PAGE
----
What I learned
- Being a social consumer is tiring; 6 or more brands a day requested a Like.
- Your newsfeed quickly becomes impossibly ‘noisy’ once you start Liking brands.
- Too many brands are driving people to Facebook without giving a reason.
- Telling me to “search” or “find” you on Facebook is no use if you aren’t the top result.
- Social media links are slowly becoming the default sign-off to advertising…
- .…but it’s extremely disappointing when the Facebook page is ‘off campaign’.
- Brands need to incentivise people to move from email updates to Facebook engagement.
- Being told that your friends like a page is a powerful motivator.
Calls to Action
Research from DDB Paris found that some of the top reasons for “Liking” a brand on Facebook are related to promotions, new products and exclusive information.
Research by IBM backed up this view by comparing what consumers want from social media vs. what brands THINK consumers want from social media. They discovered a huge perception gap.
These studies, along with my week of social consumption, beg the question, “why aren’t brands telling people what to expect from their social media?” It stands to reason that suffixing “Find us on Facebook…” with “…for exclusive offers” would increase the rate at which consumers become fans.
Another discovery from my week of social consumption is the sheer amount of brands requesting that I join them for a multi-channel experience (email, Facebook, Twitter, brand websites) without providing a compelling reason why.
These brands already have my attention in a single channel, their email newsletters, which I have chosen to subscribe to – what they aren’t telling me is what I stand to gain from choosing to partake in further interactions in other channels. How will my experience improve?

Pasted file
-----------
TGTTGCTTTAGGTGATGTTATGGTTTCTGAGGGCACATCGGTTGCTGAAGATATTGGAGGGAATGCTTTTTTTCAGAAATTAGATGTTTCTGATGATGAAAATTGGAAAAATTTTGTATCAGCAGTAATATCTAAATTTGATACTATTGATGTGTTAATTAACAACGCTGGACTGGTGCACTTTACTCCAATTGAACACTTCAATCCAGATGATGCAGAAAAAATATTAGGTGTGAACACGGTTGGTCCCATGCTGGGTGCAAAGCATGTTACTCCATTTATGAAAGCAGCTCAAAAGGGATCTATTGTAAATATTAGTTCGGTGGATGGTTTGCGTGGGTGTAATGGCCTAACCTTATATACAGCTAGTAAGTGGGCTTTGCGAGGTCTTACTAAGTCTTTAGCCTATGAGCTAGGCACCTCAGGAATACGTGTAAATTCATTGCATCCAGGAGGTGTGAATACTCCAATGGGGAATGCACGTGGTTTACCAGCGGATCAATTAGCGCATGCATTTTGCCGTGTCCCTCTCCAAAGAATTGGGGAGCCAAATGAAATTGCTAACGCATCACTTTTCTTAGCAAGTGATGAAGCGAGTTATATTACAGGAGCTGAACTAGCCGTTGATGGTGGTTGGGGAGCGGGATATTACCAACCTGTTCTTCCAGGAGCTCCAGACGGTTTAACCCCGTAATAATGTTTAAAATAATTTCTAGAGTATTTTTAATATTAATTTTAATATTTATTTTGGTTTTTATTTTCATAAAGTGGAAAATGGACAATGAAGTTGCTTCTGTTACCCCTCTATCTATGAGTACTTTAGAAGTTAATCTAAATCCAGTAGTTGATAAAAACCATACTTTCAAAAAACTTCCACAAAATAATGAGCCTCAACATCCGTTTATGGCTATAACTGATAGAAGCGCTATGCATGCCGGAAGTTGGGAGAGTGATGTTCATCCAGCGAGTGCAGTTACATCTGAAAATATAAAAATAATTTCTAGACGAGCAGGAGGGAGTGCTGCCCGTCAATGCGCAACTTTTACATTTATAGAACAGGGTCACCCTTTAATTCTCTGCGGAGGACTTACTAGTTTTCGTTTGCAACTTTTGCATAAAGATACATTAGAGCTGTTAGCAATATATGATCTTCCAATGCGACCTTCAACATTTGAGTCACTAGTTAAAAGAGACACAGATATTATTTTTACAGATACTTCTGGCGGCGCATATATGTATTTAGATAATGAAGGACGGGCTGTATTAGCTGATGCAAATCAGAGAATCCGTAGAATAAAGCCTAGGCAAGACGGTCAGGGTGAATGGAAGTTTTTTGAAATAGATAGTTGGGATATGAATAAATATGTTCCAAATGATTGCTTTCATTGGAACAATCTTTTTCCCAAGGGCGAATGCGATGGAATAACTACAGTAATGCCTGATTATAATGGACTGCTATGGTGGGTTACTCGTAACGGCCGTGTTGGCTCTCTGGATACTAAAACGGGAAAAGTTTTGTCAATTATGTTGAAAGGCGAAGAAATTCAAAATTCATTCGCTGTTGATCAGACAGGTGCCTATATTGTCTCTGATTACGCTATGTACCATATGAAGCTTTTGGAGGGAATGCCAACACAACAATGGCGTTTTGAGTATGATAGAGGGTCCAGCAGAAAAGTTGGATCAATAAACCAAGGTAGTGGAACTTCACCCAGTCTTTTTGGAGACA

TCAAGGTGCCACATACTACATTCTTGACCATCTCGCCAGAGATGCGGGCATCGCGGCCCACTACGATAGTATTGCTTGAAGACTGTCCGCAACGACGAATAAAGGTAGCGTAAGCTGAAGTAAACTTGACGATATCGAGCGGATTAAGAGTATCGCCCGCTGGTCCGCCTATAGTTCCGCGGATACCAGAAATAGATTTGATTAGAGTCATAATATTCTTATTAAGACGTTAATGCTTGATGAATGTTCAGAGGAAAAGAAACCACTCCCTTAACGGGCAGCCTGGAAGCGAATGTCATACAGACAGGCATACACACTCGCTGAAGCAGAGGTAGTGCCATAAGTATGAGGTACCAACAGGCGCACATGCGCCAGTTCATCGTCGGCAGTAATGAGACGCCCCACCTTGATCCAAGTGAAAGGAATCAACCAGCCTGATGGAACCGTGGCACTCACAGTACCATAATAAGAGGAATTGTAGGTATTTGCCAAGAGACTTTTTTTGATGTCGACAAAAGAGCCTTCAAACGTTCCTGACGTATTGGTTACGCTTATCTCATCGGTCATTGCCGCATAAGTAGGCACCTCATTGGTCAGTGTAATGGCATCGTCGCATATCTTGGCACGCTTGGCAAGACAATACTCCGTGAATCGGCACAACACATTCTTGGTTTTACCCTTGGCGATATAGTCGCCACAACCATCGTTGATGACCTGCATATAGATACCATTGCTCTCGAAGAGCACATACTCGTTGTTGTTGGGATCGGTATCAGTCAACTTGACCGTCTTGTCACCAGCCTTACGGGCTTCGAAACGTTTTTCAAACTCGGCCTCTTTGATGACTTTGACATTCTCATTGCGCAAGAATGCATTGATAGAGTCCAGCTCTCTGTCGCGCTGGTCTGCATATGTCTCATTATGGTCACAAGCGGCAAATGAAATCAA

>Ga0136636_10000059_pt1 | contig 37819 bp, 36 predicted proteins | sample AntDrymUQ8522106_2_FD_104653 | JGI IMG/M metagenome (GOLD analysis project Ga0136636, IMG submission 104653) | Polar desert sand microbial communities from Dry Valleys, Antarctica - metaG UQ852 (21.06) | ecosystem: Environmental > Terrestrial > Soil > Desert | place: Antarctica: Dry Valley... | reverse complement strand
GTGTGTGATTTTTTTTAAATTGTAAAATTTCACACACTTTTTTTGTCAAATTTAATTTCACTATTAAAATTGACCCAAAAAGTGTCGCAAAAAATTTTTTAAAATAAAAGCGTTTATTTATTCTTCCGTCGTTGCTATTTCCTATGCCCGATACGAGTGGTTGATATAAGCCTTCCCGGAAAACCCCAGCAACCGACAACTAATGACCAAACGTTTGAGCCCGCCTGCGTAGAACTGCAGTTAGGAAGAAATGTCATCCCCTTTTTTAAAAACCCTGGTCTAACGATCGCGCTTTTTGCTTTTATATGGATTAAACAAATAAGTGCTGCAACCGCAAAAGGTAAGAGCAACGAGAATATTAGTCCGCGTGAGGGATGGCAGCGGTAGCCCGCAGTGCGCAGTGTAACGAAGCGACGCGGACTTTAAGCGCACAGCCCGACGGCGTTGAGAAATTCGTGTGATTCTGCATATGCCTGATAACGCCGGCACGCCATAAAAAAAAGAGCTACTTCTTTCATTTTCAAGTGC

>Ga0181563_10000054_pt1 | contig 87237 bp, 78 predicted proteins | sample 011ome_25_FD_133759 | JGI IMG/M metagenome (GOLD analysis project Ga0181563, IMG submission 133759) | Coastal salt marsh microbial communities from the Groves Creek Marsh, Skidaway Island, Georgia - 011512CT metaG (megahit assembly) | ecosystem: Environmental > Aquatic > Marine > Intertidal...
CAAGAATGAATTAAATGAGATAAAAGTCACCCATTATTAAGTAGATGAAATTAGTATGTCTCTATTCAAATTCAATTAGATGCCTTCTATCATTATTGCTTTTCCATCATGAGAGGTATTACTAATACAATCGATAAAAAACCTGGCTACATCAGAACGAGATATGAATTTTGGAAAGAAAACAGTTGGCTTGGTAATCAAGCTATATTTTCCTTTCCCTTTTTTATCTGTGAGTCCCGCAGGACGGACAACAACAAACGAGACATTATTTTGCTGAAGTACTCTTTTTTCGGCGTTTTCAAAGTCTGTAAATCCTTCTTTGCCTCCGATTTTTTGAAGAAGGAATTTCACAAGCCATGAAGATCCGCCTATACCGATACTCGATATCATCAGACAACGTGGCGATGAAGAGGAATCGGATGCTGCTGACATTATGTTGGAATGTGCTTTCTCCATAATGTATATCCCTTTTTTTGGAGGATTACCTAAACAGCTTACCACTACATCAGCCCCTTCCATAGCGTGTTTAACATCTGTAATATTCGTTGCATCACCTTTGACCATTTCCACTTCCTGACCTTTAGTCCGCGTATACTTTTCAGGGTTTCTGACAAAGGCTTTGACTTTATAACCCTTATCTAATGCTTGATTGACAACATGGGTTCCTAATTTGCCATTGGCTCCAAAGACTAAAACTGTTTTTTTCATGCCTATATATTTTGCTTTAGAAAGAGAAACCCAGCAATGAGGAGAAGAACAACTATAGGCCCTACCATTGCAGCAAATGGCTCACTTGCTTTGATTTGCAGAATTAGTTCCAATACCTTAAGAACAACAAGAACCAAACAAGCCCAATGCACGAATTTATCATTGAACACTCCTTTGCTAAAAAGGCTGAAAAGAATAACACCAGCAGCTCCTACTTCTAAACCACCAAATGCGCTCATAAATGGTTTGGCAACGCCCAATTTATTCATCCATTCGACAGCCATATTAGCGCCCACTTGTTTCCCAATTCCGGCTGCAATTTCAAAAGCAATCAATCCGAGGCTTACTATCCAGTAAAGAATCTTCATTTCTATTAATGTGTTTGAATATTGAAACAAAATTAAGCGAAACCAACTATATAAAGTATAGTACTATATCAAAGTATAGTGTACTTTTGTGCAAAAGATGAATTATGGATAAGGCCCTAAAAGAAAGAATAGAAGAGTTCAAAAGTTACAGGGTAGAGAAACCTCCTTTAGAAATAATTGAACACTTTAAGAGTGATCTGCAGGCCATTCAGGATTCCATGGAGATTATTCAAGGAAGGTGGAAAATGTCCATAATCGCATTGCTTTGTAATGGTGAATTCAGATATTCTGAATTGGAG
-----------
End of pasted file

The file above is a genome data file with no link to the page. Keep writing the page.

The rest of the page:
Some brands have already found smart ways to incentivise this move from email only to email + social media (source: Mashable):
- Dingo, a dog food brand from Ohio, included a promotion that would only kick-in when the Facebook page reached 5,000 fans (from a base of 300). They had an unprecedented take-up, with fans forwarding on the email to their friends and encouraging sign-ups to get the offer. They hit the 5,000 mark in just 3 days.
- Bag retailer Timbuk2 included an opportunity to win a bike, helmet and messenger bag in an email to its 100,000 newsletter subscribers. It received 6,500 clickthroughs vs. just 9 from its generic social call to action.
- In my study, just 1 brand offered me something in return for making the move from email to Facebook – Ocado gave me the chance to win £100 worth of groceries. Something I felt I had no chance of winning, but was a simple enough action to do on the off-chance that I might get lucky.
Death of the microsite
It’s early days, but there is a slow move towards signing off brand advertising not with a link to a microsite or even a full-blown brand website, but to a social media link:
The reasons why brands would want to do this are clear: firstly, consumers are already there (Facebook is now even more popular than online pornography in the UK) and already log in multiple times a day, with an average social media session lasting 22 minutes (Experian Hitwise research 2011) .
On top of that, if a consumer “Likes” your brand, they are opting in to receive a steady stream of updates, content and engagement, the likes of which they wouldn’t receive from a microsite (most of which are visited only once) unless they signed up to a newsletter.
I’m off to go and Unlike 46 brands…catch you soon, thanks for reading. Any questions please contact Andrew Blakeley - @ablakeley on Twitter.